By Helen Albert
Researchers have discovered that infection with two of the roseola viruses (human herpes viruses [HHV] 6B and 7), which are responsible for a common childhood rash, appear to increase a child's risk for prolonged seizures and fever and may increase future temporal lobe epilepsy risk.
Febrile or fever-related seizures occur in 2-5% of young children, of whom many recover completely and have no further symptoms. However, less is known about outcomes in children with HHV-6B or HHV-7 infection and prolonged febrile seizures.
Leon Epstein (Northwestern University, Chicago, Illinois, USA) and team found that 32% (n=54) of 169 young children with prolonged seizures and fever were infected with HHV-6B and 7.1% (n=12) of the same group with HHV-7. Two children were infected with both HHV viruses.
The Consequences of Prolonged Febrile Seizures in Childhood (FEBSTAT) study included children between the age of 1 month and 5 years who were diagnosed with febrile status epilepticus (FSE) and enrolled to the study within 72 hours. All the children were tested for the presence of HHV-6B and HHV-7 in their blood.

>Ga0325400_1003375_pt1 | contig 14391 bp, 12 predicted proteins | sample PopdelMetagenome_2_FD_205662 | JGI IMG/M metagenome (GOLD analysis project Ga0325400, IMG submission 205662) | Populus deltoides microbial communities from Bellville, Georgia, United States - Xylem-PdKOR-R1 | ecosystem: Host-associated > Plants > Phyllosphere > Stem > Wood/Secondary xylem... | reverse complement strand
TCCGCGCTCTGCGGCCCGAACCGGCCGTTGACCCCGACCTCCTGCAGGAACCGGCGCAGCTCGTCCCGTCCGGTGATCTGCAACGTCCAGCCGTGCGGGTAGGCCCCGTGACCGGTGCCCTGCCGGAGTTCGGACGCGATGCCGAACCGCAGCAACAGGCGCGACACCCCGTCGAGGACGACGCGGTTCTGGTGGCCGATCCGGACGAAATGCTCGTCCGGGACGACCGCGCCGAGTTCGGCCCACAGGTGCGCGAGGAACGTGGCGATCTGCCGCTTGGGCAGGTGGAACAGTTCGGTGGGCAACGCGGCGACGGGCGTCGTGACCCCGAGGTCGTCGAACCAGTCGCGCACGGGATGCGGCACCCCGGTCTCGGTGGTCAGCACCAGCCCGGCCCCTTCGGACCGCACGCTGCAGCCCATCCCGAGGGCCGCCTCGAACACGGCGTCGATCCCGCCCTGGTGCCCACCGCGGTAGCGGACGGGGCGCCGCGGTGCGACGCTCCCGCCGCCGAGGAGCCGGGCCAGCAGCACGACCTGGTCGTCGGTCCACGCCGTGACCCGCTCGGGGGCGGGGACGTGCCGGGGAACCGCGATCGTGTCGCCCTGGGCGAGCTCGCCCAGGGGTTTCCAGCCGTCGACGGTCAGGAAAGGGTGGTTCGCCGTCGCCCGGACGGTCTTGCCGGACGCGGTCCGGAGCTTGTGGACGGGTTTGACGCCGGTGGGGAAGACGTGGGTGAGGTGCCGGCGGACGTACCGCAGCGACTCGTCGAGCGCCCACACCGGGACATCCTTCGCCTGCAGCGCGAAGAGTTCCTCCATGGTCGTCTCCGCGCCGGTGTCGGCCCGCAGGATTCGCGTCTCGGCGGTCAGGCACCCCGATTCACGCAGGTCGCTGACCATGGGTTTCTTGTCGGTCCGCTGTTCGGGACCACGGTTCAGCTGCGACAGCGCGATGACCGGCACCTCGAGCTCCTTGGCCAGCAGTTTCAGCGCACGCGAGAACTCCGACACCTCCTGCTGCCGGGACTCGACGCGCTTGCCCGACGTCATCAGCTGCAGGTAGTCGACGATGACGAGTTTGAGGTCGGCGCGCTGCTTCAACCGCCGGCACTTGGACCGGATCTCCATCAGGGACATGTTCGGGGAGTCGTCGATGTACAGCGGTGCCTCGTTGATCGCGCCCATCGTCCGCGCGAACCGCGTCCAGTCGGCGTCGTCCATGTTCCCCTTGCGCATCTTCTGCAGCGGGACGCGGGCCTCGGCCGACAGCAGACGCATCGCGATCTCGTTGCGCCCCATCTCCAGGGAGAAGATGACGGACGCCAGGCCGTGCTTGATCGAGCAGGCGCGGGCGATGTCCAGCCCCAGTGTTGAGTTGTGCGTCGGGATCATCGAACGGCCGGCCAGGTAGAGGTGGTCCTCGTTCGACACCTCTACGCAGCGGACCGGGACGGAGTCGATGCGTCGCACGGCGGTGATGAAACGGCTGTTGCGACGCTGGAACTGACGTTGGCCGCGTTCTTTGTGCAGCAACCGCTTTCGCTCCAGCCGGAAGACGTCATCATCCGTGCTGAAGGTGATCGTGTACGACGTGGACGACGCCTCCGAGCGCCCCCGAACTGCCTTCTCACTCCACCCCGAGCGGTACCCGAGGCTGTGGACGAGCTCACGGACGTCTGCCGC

No differences in age, characteristics of illness or fever, seizure type, or the proportion of acute electroencephalography or imaging abnormalities were seen between the children with and without infection.
The researchers say that their findings, which are published in Epilepsia, are consistent with those of previous research showing a link between HHV-6B and mesial temporal lobe epilepsy.
When asked whether children infected with the two HHV viruses were more likely to develop full-blown epilepsy at a later date, Epstein told the press: "It is possible that these patients harbor latent virus in the brain tissue that reactivates later in response to unknown triggers."
The authors explain that antivirals are not currently given to such children as testing for HHV-6B and HHV-7 is not carried out as standard, but say that clinical trials are likely to be carried out soon as more evidence is gathered.
Co-author Shlomo Shinnar (Albert Einstein College of Medicine, Bronx, New York) explained that there is some evidence for the benefits of anti-inflammatory treatment in those infected with HHV-6B.
The infection "can cause a strong cytokine response, and there is emerging data that inflammatory mechanisms may be involved in developing epilepsy after an insult such as a prolonged seizure."
He added that "it is possible that anti-inflammatory treatment could benefit these patients whether or not HHV-6B is the cause of the prolonged seizure. This is an area that needs further research."
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